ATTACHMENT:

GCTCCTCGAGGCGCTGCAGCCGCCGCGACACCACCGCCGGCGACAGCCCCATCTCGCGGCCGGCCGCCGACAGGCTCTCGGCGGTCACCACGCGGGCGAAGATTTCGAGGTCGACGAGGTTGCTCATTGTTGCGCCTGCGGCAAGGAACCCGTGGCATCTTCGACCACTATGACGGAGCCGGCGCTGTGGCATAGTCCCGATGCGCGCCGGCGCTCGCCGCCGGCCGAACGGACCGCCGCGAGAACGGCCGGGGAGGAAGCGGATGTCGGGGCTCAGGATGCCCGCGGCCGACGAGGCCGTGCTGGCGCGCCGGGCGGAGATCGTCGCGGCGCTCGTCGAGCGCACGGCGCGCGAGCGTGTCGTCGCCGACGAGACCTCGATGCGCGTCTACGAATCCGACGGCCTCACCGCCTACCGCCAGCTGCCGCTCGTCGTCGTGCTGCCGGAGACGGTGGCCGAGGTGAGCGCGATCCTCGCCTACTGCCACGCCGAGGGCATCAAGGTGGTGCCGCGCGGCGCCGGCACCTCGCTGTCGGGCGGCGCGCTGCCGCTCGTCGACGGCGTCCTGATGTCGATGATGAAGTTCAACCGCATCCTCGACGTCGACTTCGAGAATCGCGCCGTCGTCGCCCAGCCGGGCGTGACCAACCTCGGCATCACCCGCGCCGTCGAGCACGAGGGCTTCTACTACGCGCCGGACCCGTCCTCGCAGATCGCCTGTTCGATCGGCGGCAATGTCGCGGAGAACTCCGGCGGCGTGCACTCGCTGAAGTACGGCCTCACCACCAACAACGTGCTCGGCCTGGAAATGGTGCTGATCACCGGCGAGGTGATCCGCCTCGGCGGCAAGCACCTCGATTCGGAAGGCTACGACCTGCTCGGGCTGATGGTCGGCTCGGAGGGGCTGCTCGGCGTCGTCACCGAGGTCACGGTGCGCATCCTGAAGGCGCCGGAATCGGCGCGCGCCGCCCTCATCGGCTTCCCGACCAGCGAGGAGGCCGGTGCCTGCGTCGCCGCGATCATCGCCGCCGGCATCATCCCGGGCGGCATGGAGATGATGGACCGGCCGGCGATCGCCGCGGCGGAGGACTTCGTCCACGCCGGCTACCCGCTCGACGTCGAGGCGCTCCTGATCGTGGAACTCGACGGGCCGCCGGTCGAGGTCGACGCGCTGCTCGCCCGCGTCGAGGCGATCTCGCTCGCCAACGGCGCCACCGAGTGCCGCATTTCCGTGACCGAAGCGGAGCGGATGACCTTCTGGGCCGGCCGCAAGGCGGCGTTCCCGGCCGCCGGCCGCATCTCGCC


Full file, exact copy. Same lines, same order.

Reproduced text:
GCTCCTCGAGGCGCTGCAGCCGCCGCGACACCACCGCCGGCGACAGCCCCATCTCGCGGCCGGCCGCCGACAGGCTCTCGGCGGTCACCACGCGGGCGAAGATTTCGAGGTCGACGAGGTTGCTCATTGTTGCGCCTGCGGCAAGGAACCCGTGGCATCTTCGACCACTATGACGGAGCCGGCGCTGTGGCATAGTCCCGATGCGCGCCGGCGCTCGCCGCCGGCCGAACGGACCGCCGCGAGAACGGCCGGGGAGGAAGCGGATGTCGGGGCTCAGGATGCCCGCGGCCGACGAGGCCGTGCTGGCGCGCCGGGCGGAGATCGTCGCGGCGCTCGTCGAGCGCACGGCGCGCGAGCGTGTCGTCGCCGACGAGACCTCGATGCGCGTCTACGAATCCGACGGCCTCACCGCCTACCGCCAGCTGCCGCTCGTCGTCGTGCTGCCGGAGACGGTGGCCGAGGTGAGCGCGATCCTCGCCTACTGCCACGCCGAGGGCATCAAGGTGGTGCCGCGCGGCGCCGGCACCTCGCTGTCGGGCGGCGCGCTGCCGCTCGTCGACGGCGTCCTGATGTCGATGATGAAGTTCAACCGCATCCTCGACGTCGACTTCGAGAATCGCGCCGTCGTCGCCCAGCCGGGCGTGACCAACCTCGGCATCACCCGCGCCGTCGAGCACGAGGGCTTCTACTACGCGCCGGACCCGTCCTCGCAGATCGCCTGTTCGATCGGCGGCAATGTCGCGGAGAACTCCGGCGGCGTGCACTCGCTGAAGTACGGCCTCACCACCAACAACGTGCTCGGCCTGGAAATGGTGCTGATCACCGGCGAGGTGATCCGCCTCGGCGGCAAGCACCTCGATTCGGAAGGCTACGACCTGCTCGGGCTGATGGTCGGCTCGGAGGGGCTGCTCGGCGTCGTCACCGAGGTCACGGTGCGCATCCTGAAGGCGCCGGAATCGGCGCGCGCCGCCCTCATCGGCTTCCCGACCAGCGAGGAGGCCGGTGCCTGCGTCGCCGCGATCATCGCCGCCGGCATCATCCCGGGCGGCATGGAGATGATGGACCGGCCGGCGATCGCCGCGGCGGAGGACTTCGTCCACGCCGGCTACCCGCTCGACGTCGAGGCGCTCCTGATCGTGGAACTCGACGGGCCGCCGGTCGAGGTCGACGCGCTGCTCGCCCGCGTCGAGGCGATCTCGCTCGCCAACGGCGCCACCGAGTGCCGCATTTCCGTGACCGAAGCGGAGCGGATGACCTTCTGGGCCGGCCGCAAGGCGGCGTTCCCGGCCGCCGGCCGCATCTCGCC